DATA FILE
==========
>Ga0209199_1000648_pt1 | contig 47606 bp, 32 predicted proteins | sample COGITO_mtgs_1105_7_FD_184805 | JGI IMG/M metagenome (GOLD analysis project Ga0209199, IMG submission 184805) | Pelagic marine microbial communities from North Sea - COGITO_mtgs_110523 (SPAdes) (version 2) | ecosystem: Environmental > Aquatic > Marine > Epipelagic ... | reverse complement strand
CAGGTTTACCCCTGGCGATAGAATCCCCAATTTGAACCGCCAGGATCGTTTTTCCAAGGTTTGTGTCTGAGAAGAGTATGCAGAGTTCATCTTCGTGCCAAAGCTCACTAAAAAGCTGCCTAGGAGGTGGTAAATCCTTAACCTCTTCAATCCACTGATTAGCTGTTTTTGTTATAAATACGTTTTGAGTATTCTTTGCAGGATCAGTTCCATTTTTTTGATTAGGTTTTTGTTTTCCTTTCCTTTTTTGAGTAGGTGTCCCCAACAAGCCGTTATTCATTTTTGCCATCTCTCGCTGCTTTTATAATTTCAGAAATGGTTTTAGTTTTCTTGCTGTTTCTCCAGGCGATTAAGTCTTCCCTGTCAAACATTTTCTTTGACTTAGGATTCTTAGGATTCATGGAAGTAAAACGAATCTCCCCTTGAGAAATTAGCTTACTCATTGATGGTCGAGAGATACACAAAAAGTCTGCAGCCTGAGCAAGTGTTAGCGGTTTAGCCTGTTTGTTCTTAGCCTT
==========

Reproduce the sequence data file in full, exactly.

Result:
>Ga0209199_1000648_pt1 | contig 47606 bp, 32 predicted proteins | sample COGITO_mtgs_1105_7_FD_184805 | JGI IMG/M metagenome (GOLD analysis project Ga0209199, IMG submission 184805) | Pelagic marine microbial communities from North Sea - COGITO_mtgs_110523 (SPAdes) (version 2) | ecosystem: Environmental > Aquatic > Marine > Epipelagic ... | reverse complement strand
CAGGTTTACCCCTGGCGATAGAATCCCCAATTTGAACCGCCAGGATCGTTTTTCCAAGGTTTGTGTCTGAGAAGAGTATGCAGAGTTCATCTTCGTGCCAAAGCTCACTAAAAAGCTGCCTAGGAGGTGGTAAATCCTTAACCTCTTCAATCCACTGATTAGCTGTTTTTGTTATAAATACGTTTTGAGTATTCTTTGCAGGATCAGTTCCATTTTTTTGATTAGGTTTTTGTTTTCCTTTCCTTTTTTGAGTAGGTGTCCCCAACAAGCCGTTATTCATTTTTGCCATCTCTCGCTGCTTTTATAATTTCAGAAATGGTTTTAGTTTTCTTGCTGTTTCTCCAGGCGATTAAGTCTTCCCTGTCAAACATTTTCTTTGACTTAGGATTCTTAGGATTCATGGAAGTAAAACGAATCTCCCCTTGAGAAATTAGCTTACTCATTGATGGTCGAGAGATACACAAAAAGTCTGCAGCCTGAGCAAGTGTTAGCGGTTTAGCCTGTTTGTTCTTAGCCTT